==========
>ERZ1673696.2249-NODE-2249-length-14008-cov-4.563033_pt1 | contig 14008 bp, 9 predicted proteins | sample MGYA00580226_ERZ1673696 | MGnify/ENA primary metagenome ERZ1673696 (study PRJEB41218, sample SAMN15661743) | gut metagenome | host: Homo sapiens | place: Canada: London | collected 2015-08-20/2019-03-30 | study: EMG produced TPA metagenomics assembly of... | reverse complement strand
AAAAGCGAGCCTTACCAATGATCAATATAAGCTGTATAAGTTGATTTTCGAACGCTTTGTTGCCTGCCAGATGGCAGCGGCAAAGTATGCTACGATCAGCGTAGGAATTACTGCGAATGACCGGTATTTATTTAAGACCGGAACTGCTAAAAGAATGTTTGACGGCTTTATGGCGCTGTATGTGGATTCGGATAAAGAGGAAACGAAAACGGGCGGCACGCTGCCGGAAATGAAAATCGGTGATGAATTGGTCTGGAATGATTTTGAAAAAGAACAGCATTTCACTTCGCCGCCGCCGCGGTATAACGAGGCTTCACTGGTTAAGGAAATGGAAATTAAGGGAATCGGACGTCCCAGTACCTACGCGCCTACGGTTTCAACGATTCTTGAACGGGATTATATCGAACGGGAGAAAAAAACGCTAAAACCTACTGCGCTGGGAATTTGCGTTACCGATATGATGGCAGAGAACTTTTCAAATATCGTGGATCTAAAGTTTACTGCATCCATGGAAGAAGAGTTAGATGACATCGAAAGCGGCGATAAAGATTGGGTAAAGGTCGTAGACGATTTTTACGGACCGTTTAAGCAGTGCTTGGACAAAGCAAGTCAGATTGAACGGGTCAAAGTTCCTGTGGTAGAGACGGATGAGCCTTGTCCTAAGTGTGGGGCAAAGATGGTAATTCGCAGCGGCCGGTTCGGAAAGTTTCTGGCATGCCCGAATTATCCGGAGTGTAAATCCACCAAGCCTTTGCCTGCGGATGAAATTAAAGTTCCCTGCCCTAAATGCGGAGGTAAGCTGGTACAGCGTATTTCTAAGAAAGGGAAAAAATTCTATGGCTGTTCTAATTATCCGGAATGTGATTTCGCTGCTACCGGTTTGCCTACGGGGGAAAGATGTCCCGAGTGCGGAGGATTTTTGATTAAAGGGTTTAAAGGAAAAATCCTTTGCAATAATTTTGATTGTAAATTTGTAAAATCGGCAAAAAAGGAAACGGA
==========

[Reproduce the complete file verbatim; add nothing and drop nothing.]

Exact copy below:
>ERZ1673696.2249-NODE-2249-length-14008-cov-4.563033_pt1 | contig 14008 bp, 9 predicted proteins | sample MGYA00580226_ERZ1673696 | MGnify/ENA primary metagenome ERZ1673696 (study PRJEB41218, sample SAMN15661743) | gut metagenome | host: Homo sapiens | place: Canada: London | collected 2015-08-20/2019-03-30 | study: EMG produced TPA metagenomics assembly of... | reverse complement strand
AAAAGCGAGCCTTACCAATGATCAATATAAGCTGTATAAGTTGATTTTCGAACGCTTTGTTGCCTGCCAGATGGCAGCGGCAAAGTATGCTACGATCAGCGTAGGAATTACTGCGAATGACCGGTATTTATTTAAGACCGGAACTGCTAAAAGAATGTTTGACGGCTTTATGGCGCTGTATGTGGATTCGGATAAAGAGGAAACGAAAACGGGCGGCACGCTGCCGGAAATGAAAATCGGTGATGAATTGGTCTGGAATGATTTTGAAAAAGAACAGCATTTCACTTCGCCGCCGCCGCGGTATAACGAGGCTTCACTGGTTAAGGAAATGGAAATTAAGGGAATCGGACGTCCCAGTACCTACGCGCCTACGGTTTCAACGATTCTTGAACGGGATTATATCGAACGGGAGAAAAAAACGCTAAAACCTACTGCGCTGGGAATTTGCGTTACCGATATGATGGCAGAGAACTTTTCAAATATCGTGGATCTAAAGTTTACTGCATCCATGGAAGAAGAGTTAGATGACATCGAAAGCGGCGATAAAGATTGGGTAAAGGTCGTAGACGATTTTTACGGACCGTTTAAGCAGTGCTTGGACAAAGCAAGTCAGATTGAACGGGTCAAAGTTCCTGTGGTAGAGACGGATGAGCCTTGTCCTAAGTGTGGGGCAAAGATGGTAATTCGCAGCGGCCGGTTCGGAAAGTTTCTGGCATGCCCGAATTATCCGGAGTGTAAATCCACCAAGCCTTTGCCTGCGGATGAAATTAAAGTTCCCTGCCCTAAATGCGGAGGTAAGCTGGTACAGCGTATTTCTAAGAAAGGGAAAAAATTCTATGGCTGTTCTAATTATCCGGAATGTGATTTCGCTGCTACCGGTTTGCCTACGGGGGAAAGATGTCCCGAGTGCGGAGGATTTTTGATTAAAGGGTTTAAAGGAAAAATCCTTTGCAATAATTTTGATTGTAAATTTGTAAAATCGGCAAAAAAGGAAACGGA